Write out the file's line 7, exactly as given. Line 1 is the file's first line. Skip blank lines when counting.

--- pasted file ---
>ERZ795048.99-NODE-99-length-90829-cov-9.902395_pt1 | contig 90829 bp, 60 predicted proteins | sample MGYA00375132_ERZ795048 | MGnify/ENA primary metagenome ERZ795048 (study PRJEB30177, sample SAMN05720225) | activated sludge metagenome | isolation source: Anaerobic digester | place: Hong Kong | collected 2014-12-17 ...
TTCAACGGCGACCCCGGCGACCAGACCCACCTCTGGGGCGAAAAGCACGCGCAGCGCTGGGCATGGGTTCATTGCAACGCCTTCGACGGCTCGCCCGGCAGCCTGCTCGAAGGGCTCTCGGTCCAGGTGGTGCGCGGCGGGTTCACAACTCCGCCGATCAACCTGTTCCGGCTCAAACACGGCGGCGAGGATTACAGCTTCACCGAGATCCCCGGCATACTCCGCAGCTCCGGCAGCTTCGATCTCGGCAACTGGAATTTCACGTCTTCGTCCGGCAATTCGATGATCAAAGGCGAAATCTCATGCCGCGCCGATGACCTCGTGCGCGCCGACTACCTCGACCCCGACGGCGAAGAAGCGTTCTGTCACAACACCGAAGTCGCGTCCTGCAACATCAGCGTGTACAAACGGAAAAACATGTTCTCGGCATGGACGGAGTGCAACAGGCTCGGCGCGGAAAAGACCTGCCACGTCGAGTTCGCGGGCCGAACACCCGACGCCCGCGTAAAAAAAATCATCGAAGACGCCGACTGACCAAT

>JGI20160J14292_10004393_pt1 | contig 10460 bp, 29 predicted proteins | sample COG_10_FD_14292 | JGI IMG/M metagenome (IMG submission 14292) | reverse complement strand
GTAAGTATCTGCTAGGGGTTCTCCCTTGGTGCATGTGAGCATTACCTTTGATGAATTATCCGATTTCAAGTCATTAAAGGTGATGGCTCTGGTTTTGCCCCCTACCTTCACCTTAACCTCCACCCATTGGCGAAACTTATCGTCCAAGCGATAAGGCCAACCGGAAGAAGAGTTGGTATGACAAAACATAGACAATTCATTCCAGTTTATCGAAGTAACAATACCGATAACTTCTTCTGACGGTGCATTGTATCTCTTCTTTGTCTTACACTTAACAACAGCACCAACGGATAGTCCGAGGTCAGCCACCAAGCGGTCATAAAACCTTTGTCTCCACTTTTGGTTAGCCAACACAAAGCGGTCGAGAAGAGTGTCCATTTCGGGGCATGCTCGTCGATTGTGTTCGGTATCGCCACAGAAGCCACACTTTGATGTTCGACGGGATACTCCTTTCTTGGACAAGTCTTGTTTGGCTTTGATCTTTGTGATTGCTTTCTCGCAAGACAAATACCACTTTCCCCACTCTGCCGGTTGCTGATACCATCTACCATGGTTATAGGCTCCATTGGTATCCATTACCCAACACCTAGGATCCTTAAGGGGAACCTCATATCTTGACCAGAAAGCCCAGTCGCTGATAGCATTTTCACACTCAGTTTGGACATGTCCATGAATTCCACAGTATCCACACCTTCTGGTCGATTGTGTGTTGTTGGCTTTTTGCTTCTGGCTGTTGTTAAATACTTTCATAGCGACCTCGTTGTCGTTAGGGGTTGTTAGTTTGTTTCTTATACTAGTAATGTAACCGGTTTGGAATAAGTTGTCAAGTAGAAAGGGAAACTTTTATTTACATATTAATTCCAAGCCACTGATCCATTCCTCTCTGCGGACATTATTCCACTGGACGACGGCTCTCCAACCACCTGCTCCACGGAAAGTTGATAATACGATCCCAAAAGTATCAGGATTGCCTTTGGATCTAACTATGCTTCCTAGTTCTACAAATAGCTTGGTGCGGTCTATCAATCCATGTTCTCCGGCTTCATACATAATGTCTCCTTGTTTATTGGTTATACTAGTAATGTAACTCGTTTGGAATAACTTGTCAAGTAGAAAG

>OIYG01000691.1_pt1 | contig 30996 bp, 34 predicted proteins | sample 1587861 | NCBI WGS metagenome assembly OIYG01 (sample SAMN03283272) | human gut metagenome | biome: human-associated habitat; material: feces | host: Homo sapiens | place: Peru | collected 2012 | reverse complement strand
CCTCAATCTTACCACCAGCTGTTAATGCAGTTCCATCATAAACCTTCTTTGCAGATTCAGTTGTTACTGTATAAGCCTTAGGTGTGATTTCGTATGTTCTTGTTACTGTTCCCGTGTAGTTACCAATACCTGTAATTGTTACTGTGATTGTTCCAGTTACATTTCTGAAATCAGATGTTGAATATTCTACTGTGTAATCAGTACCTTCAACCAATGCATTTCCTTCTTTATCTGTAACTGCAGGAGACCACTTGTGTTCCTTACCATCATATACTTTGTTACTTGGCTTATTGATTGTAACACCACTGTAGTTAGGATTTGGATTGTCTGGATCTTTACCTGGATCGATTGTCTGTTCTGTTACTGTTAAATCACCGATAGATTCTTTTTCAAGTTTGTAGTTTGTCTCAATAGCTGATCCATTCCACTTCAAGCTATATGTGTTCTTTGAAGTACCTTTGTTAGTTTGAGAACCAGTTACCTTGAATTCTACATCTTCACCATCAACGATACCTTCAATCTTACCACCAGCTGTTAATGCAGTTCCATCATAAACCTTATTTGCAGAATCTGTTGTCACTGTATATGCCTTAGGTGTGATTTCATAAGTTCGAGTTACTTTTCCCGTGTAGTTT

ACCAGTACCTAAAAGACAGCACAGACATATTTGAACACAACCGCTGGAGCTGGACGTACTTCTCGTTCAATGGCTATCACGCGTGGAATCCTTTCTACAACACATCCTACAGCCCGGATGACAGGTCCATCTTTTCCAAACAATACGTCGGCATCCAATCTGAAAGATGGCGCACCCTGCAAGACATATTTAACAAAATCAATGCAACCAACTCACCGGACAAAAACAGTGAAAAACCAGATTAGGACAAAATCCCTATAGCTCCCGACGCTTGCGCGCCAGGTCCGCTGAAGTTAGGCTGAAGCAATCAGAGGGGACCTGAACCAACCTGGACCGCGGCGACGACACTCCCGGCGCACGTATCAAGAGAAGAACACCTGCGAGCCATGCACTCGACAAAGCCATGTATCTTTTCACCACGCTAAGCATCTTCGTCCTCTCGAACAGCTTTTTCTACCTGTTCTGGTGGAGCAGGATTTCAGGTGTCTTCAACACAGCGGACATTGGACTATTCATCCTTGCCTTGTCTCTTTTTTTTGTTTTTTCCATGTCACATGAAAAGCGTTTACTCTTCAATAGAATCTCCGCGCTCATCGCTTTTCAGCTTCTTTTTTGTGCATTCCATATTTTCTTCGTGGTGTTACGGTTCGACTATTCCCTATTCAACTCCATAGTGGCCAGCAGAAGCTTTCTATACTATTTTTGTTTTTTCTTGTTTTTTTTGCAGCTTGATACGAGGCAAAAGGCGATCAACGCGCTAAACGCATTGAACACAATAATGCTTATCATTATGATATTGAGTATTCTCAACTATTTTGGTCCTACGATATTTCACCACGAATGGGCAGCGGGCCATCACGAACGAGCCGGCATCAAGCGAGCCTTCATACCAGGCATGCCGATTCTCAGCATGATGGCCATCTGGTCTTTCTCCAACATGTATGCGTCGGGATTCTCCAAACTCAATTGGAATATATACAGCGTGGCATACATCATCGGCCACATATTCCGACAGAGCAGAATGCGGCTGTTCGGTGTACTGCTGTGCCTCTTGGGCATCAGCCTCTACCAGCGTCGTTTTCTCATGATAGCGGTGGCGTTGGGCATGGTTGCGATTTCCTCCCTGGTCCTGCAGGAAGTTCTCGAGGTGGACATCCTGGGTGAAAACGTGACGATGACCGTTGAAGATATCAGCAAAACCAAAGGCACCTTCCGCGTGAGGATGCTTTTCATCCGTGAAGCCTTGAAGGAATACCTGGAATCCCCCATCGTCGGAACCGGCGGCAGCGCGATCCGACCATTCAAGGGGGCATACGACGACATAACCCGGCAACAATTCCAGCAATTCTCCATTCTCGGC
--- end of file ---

ACCAGTACCTAAAAGACAGCACAGACATATTTGAACACAACCGCTGGAGCTGGACGTACTTCTCGTTCAATGGCTATCACGCGTGGAATCCTTTCTACAACACATCCTACAGCCCGGATGACAGGTCCATCTTTTCCAAACAATACGTCGGCATCCAATCTGAAAGATGGCGCACCCTGCAAGACATATTTAACAAAATCAATGCAACCAACTCACCGGACAAAAACAGTGAAAAACCAGATTAGGACAAAATCCCTATAGCTCCCGACGCTTGCGCGCCAGGTCCGCTGAAGTTAGGCTGAAGCAATCAGAGGGGACCTGAACCAACCTGGACCGCGGCGACGACACTCCCGGCGCACGTATCAAGAGAAGAACACCTGCGAGCCATGCACTCGACAAAGCCATGTATCTTTTCACCACGCTAAGCATCTTCGTCCTCTCGAACAGCTTTTTCTACCTGTTCTGGTGGAGCAGGATTTCAGGTGTCTTCAACACAGCGGACATTGGACTATTCATCCTTGCCTTGTCTCTTTTTTTTGTTTTTTCCATGTCACATGAAAAGCGTTTACTCTTCAATAGAATCTCCGCGCTCATCGCTTTTCAGCTTCTTTTTTGTGCATTCCATATTTTCTTCGTGGTGTTACGGTTCGACTATTCCCTATTCAACTCCATAGTGGCCAGCAGAAGCTTTCTATACTATTTTTGTTTTTTCTTGTTTTTTTTGCAGCTTGATACGAGGCAAAAGGCGATCAACGCGCTAAACGCATTGAACACAATAATGCTTATCATTATGATATTGAGTATTCTCAACTATTTTGGTCCTACGATATTTCACCACGAATGGGCAGCGGGCCATCACGAACGAGCCGGCATCAAGCGAGCCTTCATACCAGGCATGCCGATTCTCAGCATGATGGCCATCTGGTCTTTCTCCAACATGTATGCGTCGGGATTCTCCAAACTCAATTGGAATATATACAGCGTGGCATACATCATCGGCCACATATTCCGACAGAGCAGAATGCGGCTGTTCGGTGTACTGCTGTGCCTCTTGGGCATCAGCCTCTACCAGCGTCGTTTTCTCATGATAGCGGTGGCGTTGGGCATGGTTGCGATTTCCTCCCTGGTCCTGCAGGAAGTTCTCGAGGTGGACATCCTGGGTGAAAACGTGACGATGACCGTTGAAGATATCAGCAAAACCAAAGGCACCTTCCGCGTGAGGATGCTTTTCATCCGTGAAGCCTTGAAGGAATACCTGGAATCCCCCATCGTCGGAACCGGCGGCAGCGCGATCCGACCATTCAAGGGGGCATACGACGACATAACCCGGCAACAATTCCAGCAATTCTCCATTCTCGGC